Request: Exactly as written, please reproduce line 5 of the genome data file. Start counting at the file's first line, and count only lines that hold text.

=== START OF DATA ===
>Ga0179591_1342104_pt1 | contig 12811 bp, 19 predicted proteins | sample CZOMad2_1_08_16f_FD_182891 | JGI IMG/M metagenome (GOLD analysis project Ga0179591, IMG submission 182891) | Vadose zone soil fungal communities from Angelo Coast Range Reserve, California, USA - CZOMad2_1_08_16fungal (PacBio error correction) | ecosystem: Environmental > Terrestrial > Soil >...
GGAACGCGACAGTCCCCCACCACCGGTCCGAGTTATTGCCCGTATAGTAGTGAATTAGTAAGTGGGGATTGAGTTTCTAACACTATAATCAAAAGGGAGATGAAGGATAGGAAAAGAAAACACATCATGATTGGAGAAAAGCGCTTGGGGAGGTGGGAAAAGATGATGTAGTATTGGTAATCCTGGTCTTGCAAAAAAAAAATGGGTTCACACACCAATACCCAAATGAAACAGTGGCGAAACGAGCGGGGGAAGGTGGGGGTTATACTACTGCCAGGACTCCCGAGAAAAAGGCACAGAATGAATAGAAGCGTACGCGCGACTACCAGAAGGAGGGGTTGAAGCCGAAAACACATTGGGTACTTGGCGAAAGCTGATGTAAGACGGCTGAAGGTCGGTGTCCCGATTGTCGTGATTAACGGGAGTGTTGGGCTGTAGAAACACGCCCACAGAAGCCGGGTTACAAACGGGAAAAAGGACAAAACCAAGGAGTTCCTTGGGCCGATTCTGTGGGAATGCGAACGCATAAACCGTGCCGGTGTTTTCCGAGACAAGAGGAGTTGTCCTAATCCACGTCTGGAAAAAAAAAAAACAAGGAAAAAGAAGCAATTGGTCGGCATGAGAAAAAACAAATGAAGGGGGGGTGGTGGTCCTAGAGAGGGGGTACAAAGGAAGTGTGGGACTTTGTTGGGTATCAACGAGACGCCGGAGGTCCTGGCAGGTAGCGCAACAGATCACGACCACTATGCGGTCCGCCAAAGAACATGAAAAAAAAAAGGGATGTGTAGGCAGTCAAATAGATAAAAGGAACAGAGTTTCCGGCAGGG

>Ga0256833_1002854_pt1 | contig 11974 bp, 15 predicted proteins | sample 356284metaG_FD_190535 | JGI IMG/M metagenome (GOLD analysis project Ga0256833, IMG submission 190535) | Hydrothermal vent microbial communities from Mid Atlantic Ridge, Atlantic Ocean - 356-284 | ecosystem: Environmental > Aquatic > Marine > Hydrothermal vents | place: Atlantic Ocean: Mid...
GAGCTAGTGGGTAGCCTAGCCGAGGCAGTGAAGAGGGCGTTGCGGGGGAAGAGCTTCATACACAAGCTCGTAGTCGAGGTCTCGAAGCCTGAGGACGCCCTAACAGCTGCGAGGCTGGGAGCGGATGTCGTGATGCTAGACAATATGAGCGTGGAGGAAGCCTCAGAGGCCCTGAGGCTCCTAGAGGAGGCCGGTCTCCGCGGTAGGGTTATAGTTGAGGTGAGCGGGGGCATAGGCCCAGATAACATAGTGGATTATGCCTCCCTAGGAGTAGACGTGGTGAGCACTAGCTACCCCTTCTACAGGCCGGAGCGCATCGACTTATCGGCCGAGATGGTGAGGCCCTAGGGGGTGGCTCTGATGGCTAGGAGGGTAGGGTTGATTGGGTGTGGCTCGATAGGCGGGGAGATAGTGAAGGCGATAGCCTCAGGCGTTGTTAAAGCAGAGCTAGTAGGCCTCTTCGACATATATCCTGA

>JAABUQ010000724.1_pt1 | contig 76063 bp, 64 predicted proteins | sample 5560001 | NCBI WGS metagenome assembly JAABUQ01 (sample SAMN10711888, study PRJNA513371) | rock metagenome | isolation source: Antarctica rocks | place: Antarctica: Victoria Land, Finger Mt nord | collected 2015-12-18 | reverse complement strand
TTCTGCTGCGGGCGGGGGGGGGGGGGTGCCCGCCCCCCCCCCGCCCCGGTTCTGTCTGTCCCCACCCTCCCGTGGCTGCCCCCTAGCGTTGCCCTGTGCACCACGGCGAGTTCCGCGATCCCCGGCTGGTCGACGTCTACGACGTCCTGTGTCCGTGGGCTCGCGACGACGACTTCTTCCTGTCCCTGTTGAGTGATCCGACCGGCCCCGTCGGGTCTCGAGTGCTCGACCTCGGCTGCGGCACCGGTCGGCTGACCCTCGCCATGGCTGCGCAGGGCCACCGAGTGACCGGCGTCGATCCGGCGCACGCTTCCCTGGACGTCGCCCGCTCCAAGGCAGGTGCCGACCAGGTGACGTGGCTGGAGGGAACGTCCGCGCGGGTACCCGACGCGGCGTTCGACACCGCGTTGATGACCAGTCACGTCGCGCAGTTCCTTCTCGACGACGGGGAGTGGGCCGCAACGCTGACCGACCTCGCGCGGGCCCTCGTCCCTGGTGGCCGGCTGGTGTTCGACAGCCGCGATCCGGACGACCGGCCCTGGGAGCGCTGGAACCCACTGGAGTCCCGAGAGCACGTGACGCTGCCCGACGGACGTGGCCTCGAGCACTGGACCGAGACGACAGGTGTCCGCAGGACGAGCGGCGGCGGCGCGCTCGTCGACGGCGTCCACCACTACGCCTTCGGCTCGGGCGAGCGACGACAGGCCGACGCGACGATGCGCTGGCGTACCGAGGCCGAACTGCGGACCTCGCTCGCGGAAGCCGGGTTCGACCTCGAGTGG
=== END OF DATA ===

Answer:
>JAABUQ010000724.1_pt1 | contig 76063 bp, 64 predicted proteins | sample 5560001 | NCBI WGS metagenome assembly JAABUQ01 (sample SAMN10711888, study PRJNA513371) | rock metagenome | isolation source: Antarctica rocks | place: Antarctica: Victoria Land, Finger Mt nord | collected 2015-12-18 | reverse complement strand